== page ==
Reporter Charles Hanley has written a fascinating story about a WW II incident that is worth repeating. Fred Hargesheimer, who is now 91 years old was a 27 year old pilot in the Southwest Pacific during WW II. On June 5, 1943 he was flying a photo reconnaissance mission when suddenly a Japanese plane approached from the rear with bullets firing. The left engine on his plane burst into flames & quit. He yanked on the release but the canopy only half opened so he undid his seat belt and raised up to yank at the stuck canopy when suddenly he was sucked out of the cockpit. He opened his parachute and landed on a Pacific Island about 2000 feet up a mountain in New Britain near his home base of New Guinea.
The island was a 370 mile long primitive island of forests and active volcano’s. It was occupied by the Japanese. He landed with a bloody gash on his forehead, but was otherwise OK. He began to make his way down the mountain through giant ferns, insects, wild pigs and other inhospitable challenges. In addition, these islands had head hunters living on them. Once he tried going down a stream only to have a crocodile rear up and send him running to safer ground. After ten days he found a clearing with a native lean to which he moved into. His food consisted of what he could find including snails along the river. He had leeches and insects of all kinds attack him. He lived for weeks this way.
A month after arriving at the clearing and barely alive, he heard voices. Men approached who were nearby villagers and had seen the plane go down and were looking for the pilot. Hargesheimer didn’t know if they were head hunters or friendly. The chief gave him a note that had been written by another pilot which read that he had been saved by these natives and could be trusted. They took him down river to their village and put him in a grass roofed lean to. They fed him shellfish, taro and boiled pig. He began to learn their pidgin English and every Sunday joined in services led by three native missionaries.
Still in his tattered aviator’s uniform he had to hide whenever Japanese patrols arrived. The natives had a warning system involving one of the native’s blowing on a conch shell. The people would hurry him to a hiding place Time and time again the natives hid him when the warning came with children coming behind him using branches to brush away his boot prints. If they had been spotted the village knew everyone would be tortured and killed until they gave up his hiding place.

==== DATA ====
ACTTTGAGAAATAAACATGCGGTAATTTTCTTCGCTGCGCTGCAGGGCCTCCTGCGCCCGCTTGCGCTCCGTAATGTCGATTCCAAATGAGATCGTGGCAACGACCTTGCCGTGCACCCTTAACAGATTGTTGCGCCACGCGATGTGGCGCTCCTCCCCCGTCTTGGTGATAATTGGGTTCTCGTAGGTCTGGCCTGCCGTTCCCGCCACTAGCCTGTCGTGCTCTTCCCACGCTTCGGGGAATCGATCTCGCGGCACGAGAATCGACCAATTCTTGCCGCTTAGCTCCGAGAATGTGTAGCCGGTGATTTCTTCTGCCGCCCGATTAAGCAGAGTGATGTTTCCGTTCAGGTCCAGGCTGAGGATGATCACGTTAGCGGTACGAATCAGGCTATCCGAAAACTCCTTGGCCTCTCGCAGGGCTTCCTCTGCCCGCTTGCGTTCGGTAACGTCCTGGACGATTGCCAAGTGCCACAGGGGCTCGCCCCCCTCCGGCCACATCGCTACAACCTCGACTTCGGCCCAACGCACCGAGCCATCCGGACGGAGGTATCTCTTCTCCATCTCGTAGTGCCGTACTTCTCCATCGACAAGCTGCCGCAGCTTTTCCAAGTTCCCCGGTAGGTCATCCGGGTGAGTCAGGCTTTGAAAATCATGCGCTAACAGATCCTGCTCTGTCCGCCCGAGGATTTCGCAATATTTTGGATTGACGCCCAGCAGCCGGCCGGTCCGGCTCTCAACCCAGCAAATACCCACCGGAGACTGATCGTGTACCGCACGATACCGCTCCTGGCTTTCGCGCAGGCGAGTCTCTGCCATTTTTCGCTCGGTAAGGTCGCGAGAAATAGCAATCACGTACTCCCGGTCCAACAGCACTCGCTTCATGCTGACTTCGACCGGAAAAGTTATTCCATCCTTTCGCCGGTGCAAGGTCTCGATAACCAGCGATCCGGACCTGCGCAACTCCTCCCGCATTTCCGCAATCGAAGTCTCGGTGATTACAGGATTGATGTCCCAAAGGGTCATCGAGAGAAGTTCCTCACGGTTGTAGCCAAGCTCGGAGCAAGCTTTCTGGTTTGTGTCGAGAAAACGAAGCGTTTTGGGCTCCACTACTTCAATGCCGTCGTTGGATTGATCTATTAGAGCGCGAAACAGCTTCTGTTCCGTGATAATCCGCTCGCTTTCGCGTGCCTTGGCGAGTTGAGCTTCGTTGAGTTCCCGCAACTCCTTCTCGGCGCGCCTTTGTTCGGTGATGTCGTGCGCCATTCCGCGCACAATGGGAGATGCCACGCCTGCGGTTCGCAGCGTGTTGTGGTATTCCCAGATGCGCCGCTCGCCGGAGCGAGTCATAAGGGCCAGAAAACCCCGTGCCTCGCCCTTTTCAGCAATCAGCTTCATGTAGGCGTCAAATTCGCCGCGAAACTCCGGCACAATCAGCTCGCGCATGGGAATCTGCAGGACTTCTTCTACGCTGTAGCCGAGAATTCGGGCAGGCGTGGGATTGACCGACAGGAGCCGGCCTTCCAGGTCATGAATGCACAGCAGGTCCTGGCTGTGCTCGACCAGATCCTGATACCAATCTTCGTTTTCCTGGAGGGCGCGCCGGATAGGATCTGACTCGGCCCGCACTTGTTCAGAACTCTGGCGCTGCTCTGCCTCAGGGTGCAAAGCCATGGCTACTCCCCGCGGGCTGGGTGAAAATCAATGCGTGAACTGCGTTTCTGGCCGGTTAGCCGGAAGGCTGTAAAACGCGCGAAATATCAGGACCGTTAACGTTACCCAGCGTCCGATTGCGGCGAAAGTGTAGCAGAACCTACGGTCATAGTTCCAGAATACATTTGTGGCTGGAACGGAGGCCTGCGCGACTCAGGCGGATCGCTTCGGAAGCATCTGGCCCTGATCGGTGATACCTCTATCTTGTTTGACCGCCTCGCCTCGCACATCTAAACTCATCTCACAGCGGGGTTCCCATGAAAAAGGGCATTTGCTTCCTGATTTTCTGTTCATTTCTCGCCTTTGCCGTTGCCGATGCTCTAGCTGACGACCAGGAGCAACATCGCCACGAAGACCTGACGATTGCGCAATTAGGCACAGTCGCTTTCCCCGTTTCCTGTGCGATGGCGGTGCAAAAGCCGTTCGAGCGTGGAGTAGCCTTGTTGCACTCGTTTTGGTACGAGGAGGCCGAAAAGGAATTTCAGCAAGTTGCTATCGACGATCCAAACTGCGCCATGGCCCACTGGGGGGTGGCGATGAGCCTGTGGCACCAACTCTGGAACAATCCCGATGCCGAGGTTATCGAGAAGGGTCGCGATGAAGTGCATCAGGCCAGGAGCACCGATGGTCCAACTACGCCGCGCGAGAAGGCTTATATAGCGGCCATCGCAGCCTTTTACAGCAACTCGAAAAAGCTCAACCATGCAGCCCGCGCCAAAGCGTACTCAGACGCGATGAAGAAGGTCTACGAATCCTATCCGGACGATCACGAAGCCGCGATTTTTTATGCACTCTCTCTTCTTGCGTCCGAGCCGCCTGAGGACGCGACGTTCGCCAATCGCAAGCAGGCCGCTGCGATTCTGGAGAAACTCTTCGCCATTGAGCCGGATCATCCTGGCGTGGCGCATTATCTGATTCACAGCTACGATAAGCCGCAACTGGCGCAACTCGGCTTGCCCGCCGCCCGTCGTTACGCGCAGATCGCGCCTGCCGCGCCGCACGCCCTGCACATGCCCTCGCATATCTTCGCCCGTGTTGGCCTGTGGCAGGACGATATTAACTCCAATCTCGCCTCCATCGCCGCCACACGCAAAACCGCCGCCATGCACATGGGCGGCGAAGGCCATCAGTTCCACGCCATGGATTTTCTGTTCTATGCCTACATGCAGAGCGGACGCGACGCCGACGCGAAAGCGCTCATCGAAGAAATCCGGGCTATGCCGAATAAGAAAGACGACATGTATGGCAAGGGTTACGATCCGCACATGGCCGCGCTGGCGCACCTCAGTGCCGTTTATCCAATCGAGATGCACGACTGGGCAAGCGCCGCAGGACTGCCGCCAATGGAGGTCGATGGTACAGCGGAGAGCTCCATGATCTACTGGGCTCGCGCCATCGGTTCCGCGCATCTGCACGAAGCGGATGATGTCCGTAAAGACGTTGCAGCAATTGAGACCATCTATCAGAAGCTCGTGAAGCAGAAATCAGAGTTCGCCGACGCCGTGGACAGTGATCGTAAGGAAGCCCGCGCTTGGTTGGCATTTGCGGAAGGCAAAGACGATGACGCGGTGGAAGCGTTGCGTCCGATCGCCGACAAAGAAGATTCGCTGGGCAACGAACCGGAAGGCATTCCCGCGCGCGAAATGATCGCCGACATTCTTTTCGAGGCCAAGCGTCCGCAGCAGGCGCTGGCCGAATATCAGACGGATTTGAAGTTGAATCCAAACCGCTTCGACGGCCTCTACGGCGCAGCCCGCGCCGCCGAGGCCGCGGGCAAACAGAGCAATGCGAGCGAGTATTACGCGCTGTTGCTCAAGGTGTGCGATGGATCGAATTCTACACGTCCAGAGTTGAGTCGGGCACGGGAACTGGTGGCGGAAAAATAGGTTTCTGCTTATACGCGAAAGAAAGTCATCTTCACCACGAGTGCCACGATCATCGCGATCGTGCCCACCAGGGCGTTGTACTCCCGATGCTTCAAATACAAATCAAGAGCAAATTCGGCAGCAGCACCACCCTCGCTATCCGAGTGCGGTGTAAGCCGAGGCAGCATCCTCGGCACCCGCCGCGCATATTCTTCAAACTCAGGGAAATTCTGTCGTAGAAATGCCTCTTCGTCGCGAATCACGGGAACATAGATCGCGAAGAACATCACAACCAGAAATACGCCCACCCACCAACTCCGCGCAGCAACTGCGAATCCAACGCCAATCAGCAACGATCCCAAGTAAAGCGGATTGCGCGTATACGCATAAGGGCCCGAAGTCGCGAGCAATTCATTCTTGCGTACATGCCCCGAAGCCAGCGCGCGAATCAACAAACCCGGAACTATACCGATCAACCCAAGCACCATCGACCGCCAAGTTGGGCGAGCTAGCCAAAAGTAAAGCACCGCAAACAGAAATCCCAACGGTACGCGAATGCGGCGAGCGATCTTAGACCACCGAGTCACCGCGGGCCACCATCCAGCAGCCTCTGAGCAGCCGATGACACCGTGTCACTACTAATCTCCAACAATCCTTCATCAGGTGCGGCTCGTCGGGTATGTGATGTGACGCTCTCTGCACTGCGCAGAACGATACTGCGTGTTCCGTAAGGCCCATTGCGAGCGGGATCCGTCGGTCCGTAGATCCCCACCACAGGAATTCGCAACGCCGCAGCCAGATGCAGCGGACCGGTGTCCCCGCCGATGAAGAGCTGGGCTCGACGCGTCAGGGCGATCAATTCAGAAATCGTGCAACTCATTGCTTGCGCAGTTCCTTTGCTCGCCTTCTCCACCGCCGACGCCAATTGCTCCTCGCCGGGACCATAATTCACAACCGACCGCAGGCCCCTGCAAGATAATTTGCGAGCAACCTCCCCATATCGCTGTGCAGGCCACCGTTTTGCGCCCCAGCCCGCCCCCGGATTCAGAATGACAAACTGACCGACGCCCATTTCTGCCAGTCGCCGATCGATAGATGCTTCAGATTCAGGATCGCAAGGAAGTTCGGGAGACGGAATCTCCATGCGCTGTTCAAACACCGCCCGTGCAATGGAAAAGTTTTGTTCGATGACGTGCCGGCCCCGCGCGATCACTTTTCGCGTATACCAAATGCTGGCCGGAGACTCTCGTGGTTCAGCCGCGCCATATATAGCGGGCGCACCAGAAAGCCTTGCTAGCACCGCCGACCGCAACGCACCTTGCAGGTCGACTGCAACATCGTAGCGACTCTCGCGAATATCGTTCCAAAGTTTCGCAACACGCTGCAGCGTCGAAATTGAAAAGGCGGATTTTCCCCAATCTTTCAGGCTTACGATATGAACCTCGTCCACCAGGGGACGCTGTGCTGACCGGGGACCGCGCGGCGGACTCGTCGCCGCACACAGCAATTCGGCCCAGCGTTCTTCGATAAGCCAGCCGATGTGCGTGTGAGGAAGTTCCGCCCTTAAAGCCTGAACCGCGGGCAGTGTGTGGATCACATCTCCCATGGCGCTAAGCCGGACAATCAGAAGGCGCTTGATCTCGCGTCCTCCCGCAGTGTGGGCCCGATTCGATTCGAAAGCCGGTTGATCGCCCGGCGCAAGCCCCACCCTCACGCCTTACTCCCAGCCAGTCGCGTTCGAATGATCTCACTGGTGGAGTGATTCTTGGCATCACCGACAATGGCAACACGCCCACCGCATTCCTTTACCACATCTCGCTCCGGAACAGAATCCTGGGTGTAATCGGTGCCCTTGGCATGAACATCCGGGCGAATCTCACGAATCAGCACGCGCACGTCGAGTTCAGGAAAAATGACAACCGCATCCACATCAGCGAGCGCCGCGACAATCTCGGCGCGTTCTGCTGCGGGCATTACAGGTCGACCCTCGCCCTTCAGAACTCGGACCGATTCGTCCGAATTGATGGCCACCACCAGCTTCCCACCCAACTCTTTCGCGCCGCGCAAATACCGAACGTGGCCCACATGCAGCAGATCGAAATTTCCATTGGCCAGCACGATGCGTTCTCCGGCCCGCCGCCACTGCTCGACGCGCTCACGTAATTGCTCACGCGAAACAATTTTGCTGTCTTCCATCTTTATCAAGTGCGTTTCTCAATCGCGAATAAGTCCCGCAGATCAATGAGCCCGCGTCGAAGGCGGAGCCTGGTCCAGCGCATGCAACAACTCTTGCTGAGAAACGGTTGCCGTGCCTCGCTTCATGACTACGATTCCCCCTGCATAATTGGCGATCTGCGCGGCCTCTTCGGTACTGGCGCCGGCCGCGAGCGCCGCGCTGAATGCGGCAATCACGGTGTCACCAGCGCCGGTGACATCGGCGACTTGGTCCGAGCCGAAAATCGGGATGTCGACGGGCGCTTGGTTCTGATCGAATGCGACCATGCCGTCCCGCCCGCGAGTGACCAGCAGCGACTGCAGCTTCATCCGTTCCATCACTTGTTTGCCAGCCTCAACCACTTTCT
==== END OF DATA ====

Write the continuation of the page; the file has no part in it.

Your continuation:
Finally, eight months after he was shot down, a meeting with a U.S. submarine was arrived by Australian coast watchers acting as behind the lines commandos and who had been informed of his situation. He was rescued and after the war ended returned to the U.S. But, he never forgot the island people who had saved his life.
In 1960 he made the 11,000 mile trip back to the island. The villagers were informed of his coming and lined up along the beach when he arrived singing "God Save the Queen." He found the people who had cared for them who were still alive and thanked them. When he learned what they needed most was a school, he decided to do something about it. On his return he began a fund raising drive and raised some $15,000 over three years in small donations. With the money, he went back three years later and oversaw the construction of a school which opened in 1964 staffed with teacher who were volunteers.
The publicity back home resulted in more donations, and in 1969 he was able to build a library and a clinic. In 1970 he and his wife moved to the island to help teach the children and to build a second school in a next door village. In 1974 they returned to the U.S. After his wife died he continued to return to the island every two or three years with fresh funds to support the project.
In 2006, Hargesheimer, at age 90, made the trip to the island for what he said was the last time. As he was carried past in a ceremonial canoe the people cheered a truly extraordinary man.